Today I replaced a couple key switches on my Apple II keyboard. The L and , keys stopped working and I was unable to revive them. I was very lucky to be able to find a couple new key switches thanks to John Woodall, otherwise I would have to resort to pulling some from an old keyboard.
The process of pulling the broken key switches was actually very simple thanks to a spring loaded solder sucker which cleanly sucked the solder off each pin of the switch. Once they were desoldered I could simply press the clips and pull the switch out.
After many months my Apple 1 is now 100% finished. I have had it running since January, but have swapped out a few pieces like the LM323K and 555 since then, and only installed the card connector yesterday. Here is the final result. As you will notice, this one is autographed by Woz himself. I had him sign it, and he said that he had never seen or signed a replica.
Last night I installed the expansion card connector on my Apple 1, swapped out the capacitor on my cassette interface as recommended by Mike Willegal and fired up BASIC for the first time. Ultimately I intend to load programs using an iPod, but for now I am playing them from an iMac using AIFF files provided by W Sander. The cassette interfaces are very sensitive, especially to volume, but to my surprise I was able to load BASIC and Blackjack on my first try.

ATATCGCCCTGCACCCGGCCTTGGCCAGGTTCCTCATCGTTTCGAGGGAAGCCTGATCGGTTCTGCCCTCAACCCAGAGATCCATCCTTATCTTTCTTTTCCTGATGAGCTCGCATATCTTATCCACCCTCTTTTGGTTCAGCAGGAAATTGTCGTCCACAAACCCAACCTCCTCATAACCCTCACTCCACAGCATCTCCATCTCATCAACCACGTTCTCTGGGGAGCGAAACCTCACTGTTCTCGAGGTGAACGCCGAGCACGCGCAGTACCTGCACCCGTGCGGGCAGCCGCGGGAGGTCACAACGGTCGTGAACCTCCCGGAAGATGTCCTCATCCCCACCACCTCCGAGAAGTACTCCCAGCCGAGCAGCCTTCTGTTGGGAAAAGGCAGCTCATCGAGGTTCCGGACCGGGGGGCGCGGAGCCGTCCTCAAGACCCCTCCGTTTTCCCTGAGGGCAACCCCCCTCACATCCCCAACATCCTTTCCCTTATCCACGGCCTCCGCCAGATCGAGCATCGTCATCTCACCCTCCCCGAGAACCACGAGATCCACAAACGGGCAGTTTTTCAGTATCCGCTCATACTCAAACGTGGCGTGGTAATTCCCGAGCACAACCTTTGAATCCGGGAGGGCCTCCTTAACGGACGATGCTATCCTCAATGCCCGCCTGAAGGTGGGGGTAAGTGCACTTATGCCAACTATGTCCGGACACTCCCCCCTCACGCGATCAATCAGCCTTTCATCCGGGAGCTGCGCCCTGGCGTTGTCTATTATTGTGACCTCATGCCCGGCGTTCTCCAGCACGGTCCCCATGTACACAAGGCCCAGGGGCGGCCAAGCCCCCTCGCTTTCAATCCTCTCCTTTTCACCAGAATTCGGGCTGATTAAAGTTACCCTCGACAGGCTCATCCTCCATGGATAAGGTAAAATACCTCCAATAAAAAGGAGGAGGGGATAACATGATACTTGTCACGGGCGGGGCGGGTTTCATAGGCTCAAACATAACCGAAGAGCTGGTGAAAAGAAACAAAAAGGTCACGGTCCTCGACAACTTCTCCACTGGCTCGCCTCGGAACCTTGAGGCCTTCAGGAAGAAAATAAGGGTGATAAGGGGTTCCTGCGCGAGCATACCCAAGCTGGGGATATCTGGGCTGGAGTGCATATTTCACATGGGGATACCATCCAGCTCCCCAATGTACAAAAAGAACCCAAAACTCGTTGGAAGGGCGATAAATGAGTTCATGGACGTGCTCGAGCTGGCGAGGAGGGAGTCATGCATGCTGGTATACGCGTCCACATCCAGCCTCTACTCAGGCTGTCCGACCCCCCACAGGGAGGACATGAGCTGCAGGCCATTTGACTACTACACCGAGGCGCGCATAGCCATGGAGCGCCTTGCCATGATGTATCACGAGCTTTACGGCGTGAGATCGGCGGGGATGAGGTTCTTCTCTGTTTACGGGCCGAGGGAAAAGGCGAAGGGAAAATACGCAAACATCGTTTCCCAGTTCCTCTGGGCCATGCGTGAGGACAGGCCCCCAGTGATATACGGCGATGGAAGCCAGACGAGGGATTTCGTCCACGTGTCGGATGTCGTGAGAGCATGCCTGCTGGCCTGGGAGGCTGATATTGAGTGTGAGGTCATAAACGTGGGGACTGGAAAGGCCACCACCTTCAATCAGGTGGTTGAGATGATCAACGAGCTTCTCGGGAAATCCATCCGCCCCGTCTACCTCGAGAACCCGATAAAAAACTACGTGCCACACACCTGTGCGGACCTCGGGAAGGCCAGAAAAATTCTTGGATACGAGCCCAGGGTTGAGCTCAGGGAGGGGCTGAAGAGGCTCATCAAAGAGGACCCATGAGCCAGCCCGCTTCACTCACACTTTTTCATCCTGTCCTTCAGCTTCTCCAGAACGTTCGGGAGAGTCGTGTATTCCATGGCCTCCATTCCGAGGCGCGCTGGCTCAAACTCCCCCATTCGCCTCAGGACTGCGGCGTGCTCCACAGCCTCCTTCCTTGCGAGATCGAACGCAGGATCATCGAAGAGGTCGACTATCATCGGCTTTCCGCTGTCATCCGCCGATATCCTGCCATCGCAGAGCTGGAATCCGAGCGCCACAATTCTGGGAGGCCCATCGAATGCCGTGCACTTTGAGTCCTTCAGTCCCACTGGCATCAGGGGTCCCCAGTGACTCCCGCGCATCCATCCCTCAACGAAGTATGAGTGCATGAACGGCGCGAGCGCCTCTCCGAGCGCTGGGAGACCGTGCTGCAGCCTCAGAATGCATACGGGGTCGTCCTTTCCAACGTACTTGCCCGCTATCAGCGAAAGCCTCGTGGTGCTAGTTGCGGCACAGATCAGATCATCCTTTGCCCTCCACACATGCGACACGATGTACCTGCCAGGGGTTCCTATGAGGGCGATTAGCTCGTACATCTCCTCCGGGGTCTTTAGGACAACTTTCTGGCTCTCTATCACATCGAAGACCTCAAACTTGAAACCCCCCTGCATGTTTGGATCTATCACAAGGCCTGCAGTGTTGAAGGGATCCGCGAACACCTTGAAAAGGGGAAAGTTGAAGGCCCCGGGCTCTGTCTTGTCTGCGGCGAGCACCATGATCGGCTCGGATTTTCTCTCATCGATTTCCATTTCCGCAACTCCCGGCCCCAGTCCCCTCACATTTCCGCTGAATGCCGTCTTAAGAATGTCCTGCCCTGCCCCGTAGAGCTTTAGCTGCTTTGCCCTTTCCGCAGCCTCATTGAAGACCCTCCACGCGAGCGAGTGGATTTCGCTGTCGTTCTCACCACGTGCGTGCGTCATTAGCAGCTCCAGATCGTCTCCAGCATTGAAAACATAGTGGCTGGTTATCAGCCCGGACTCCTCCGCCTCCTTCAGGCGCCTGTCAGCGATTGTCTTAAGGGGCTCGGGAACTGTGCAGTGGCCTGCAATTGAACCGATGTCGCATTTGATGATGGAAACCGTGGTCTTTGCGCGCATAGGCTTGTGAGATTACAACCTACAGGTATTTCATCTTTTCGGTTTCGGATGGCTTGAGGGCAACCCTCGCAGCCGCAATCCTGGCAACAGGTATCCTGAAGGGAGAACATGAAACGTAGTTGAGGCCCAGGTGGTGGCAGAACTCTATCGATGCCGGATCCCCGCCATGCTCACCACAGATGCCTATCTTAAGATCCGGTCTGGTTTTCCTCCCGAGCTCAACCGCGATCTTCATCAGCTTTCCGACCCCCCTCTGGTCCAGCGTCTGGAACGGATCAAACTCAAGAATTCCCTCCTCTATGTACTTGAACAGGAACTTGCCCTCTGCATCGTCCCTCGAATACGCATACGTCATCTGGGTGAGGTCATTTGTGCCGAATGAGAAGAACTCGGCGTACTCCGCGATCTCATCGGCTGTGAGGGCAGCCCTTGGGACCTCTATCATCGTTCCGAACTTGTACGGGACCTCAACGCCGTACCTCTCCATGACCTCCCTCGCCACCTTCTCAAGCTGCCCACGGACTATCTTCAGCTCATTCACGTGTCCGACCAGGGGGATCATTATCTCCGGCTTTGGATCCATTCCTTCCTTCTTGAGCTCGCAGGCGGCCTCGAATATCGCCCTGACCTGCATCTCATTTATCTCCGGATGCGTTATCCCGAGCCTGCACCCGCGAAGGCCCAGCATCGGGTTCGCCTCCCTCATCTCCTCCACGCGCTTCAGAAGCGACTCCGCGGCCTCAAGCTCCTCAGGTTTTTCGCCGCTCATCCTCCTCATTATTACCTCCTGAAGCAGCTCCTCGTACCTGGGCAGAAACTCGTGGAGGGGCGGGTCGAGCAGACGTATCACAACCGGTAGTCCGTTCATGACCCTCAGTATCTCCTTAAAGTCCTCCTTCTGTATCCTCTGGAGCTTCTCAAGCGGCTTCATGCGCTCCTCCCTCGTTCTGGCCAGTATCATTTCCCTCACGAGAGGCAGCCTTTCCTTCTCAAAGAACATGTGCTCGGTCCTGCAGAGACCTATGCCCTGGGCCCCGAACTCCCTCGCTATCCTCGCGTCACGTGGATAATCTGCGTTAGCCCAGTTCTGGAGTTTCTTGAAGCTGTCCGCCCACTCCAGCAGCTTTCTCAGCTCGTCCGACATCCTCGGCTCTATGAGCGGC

The very last piece that was missing before my Apple 1 was complete was the card connector. The problem with this piece is that the original part was manufactured by Cinch, and they stopped producing the exact part. The components that are still available are green, but they have mounting holes. The original Apple 1 connectors did not have any mounting holes.
Steve Gabaly, creator of the Obtronix Apple 1 clone noticed this and was unhappy with the current selection of connectors. He contacted Cinch who still had the specifications for the original connector. He custom ordered a batch and included them with his kits. Steve was kind enough to send me on to use on my clone.
Here are some photos of Steve’s custom connector compared with the connectors that are readily available with mounting holes.
Today I built up a cassette interface for my Apple 1. This kit came from Steve Gabaly, creator of the obtronix Apple 1 clone. Overall, I am very happy with the quality of the kit.
Today I made a minor upgrade to my Apple 1. One part that had been silently nagging me on my Apple 1 was the 555 used in the video section. I made a great effort to find all Signetics parts for my Apple 1. Not just Signetics parts, but vintage Signetics parts. I had succeeded in doing so, and was able to find 1976 or earlier in every case but the 555. For the 555 I had to settle for 1988. The other day I lucked out and found a 1976 NE555V for sale on eBay Germany. I snatched it up and now it lives happily in my Apple 1.